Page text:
I used to think that my father was crazy. Every night, he would come home completely and utterly dirty–proof of his exhausting work tending to the Earth. His hands were the color of a cloudless night, the stars being bits of perlite–the sparkly white mineral used in the greenhouse potting mix–stuck here and there in the creases of his palm and fingers. Brown stains remained even after he had washed up for dinner. I thought he was crazy because, covered in sweat and mud and dirt, he was the happiest man on Earth.
I didn’t always think he was crazy. When I was little, I used to throw dirt into the air to feel it rain down on me, run around with bare feet just to feel the soft ground below me, and make black gloves out of mud and show them off to my brothers. Then I started to go to school. It was a shock to know that now, dirt was a bad thing. No one wanted to get dirty for fear of germs. Gradually, I began to stop touching the Earth with my hands unless it was absolutely necessary. After a long harvest at the farm, I would try to clean the dirt from under my fingernails, afraid of what would get said at school. Yet I can truly say that those were the most depressing years of my life.
After years of not being happy but not quite knowing why, I had an epiphany. Naturally, this occurred while I was pulling stubborn weeds out of the ground with only my thoughts to listen to one scalding, humid day. Such revelations often happened when I was weeding. So far I had figured out how I could help struggling people in Africa, what I wanted to be when I grew up, and now . . . the secret to happiness. Right then, feeling the cool, moist soil underneath my hot, sweaty hands, I felt some of the happiness from my toddler years come rushing back. And I knew that dirt is the secret to happiness.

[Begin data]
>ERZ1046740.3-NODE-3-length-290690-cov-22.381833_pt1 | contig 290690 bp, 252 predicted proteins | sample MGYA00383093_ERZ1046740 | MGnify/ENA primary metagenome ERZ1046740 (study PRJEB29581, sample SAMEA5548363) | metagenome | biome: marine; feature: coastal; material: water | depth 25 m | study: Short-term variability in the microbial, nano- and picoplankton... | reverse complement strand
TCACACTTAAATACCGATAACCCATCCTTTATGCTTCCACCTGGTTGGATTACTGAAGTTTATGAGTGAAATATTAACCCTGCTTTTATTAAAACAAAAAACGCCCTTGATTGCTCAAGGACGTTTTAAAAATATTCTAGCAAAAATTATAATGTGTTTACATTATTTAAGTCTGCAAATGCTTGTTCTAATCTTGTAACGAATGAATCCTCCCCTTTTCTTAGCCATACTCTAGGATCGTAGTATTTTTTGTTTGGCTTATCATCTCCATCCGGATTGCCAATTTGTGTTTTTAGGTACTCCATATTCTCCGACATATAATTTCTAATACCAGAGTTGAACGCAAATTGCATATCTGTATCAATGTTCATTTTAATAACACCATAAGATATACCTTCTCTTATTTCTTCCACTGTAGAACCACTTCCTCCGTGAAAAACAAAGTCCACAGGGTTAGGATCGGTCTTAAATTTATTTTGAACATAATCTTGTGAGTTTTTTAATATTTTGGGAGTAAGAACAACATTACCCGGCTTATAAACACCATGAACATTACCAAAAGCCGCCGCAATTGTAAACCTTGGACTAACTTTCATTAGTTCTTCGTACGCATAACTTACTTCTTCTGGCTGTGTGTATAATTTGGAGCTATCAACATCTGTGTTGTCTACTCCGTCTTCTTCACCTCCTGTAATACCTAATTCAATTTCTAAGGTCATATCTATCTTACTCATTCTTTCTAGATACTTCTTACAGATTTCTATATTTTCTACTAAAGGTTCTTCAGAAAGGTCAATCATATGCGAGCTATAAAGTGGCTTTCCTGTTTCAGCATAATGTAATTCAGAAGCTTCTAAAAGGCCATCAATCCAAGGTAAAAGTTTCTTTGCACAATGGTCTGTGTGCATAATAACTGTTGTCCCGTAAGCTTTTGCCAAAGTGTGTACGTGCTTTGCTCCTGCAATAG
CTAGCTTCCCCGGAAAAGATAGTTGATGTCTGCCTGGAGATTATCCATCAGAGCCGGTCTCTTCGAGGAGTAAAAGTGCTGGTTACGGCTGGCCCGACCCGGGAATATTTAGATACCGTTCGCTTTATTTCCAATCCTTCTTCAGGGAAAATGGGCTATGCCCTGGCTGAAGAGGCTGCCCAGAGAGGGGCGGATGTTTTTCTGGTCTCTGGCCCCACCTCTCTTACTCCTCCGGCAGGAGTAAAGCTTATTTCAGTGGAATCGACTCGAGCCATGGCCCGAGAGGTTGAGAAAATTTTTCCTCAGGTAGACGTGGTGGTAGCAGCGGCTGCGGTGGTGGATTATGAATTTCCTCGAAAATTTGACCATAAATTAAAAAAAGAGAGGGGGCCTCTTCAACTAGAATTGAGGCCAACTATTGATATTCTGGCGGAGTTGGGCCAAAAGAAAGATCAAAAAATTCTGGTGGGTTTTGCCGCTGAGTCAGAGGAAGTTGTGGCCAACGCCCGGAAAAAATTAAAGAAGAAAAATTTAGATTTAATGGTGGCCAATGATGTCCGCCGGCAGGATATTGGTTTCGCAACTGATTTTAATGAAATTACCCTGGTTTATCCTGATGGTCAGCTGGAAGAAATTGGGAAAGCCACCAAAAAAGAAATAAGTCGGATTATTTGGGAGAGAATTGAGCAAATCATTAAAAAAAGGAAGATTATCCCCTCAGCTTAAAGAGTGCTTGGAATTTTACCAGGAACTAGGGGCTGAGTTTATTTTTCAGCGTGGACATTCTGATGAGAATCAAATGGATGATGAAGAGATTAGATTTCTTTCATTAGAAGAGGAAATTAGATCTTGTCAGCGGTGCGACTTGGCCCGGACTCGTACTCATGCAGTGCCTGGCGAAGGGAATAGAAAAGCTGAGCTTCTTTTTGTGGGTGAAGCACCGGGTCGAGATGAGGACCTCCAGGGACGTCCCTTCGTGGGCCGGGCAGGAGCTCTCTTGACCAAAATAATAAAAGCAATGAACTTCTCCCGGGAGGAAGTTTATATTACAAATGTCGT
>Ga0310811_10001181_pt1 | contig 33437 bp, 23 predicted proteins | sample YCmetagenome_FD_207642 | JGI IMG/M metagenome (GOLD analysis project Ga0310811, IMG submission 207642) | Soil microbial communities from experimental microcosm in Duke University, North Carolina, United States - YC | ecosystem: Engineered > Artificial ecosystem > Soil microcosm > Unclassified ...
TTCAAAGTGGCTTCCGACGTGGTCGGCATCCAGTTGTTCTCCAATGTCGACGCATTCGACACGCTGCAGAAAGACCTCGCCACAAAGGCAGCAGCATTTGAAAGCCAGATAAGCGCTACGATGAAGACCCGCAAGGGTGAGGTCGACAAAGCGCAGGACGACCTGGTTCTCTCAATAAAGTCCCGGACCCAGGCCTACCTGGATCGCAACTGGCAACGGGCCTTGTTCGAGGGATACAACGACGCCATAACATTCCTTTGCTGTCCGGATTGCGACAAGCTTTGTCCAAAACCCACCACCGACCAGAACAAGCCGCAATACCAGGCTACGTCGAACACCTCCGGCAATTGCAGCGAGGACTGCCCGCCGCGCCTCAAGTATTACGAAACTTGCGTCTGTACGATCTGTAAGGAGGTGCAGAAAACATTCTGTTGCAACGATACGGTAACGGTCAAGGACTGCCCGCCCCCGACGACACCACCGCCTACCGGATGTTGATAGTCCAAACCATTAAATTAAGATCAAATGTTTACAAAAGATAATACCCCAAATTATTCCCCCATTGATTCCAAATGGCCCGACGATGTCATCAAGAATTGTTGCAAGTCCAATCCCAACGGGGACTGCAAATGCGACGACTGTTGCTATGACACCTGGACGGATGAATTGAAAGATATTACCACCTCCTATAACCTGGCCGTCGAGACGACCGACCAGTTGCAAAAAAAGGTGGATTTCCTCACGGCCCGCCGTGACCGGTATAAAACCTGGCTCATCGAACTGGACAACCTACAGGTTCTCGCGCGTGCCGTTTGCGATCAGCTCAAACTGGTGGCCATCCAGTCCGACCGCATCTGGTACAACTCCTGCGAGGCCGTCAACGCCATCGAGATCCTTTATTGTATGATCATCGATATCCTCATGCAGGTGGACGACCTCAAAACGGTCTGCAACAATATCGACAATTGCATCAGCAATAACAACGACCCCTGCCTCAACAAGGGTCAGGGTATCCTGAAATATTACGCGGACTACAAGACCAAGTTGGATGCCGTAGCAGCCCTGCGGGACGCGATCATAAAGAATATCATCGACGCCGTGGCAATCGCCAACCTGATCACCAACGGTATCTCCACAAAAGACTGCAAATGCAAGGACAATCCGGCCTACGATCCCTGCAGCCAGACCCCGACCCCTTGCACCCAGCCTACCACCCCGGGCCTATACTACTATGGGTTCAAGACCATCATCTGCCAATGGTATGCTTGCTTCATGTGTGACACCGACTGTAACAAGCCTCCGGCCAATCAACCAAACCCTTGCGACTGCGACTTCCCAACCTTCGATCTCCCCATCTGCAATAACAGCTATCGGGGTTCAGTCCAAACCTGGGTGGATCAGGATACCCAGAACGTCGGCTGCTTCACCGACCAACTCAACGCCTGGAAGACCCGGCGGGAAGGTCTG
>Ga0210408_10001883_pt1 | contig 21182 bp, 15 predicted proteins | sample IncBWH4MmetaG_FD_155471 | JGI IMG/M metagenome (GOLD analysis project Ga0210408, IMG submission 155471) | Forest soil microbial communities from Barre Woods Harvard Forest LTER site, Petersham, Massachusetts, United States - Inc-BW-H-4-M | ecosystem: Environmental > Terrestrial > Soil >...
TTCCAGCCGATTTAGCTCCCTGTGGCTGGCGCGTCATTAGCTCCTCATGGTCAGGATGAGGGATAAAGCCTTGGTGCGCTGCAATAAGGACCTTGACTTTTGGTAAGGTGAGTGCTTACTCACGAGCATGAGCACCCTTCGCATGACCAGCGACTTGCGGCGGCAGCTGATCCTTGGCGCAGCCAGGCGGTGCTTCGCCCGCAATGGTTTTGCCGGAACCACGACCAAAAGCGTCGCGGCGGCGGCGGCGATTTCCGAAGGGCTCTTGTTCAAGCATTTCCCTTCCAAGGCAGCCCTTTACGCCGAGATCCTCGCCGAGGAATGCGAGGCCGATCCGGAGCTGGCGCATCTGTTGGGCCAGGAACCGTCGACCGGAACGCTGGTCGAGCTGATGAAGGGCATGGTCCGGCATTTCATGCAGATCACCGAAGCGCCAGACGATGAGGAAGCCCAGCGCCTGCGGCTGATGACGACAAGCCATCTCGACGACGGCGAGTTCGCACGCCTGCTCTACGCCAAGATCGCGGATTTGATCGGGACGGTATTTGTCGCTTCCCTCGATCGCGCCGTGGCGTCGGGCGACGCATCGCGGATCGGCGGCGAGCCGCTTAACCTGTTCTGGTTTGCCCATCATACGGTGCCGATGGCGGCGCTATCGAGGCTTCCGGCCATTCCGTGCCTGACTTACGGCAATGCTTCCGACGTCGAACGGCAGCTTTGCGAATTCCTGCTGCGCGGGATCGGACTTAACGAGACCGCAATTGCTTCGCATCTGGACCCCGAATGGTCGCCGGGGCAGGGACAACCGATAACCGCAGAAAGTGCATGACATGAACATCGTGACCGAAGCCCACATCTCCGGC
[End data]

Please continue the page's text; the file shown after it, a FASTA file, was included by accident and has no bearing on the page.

There is a liberating, freeing feeling when you bury your hands in dirt. It is difficult to explain, but the musky, fruity smell of the soil combined with the unique texture of the Earth makes you feel connected to Nature. When you close your eyes and feel the dirt teeming with life, it makes you feel alive too.
But not all dirt is created equal. The fertile, black soil of my father’s Central Illinois farm is one that not many people have experienced. I believe that dirt that has been repeatedly damaged by poisonous chemicals or has been compacted and over-farmed will not give one the same exhilarating happiness.
Now, I am truly content. Some days I come to school with dirt under my fingernails, proud to display my closeness to the Earth. Some people send weird glances at my hands, probably thinking that I am crazy. Just like I used to think my father was crazy. I do not know why, but this thought makes me laugh.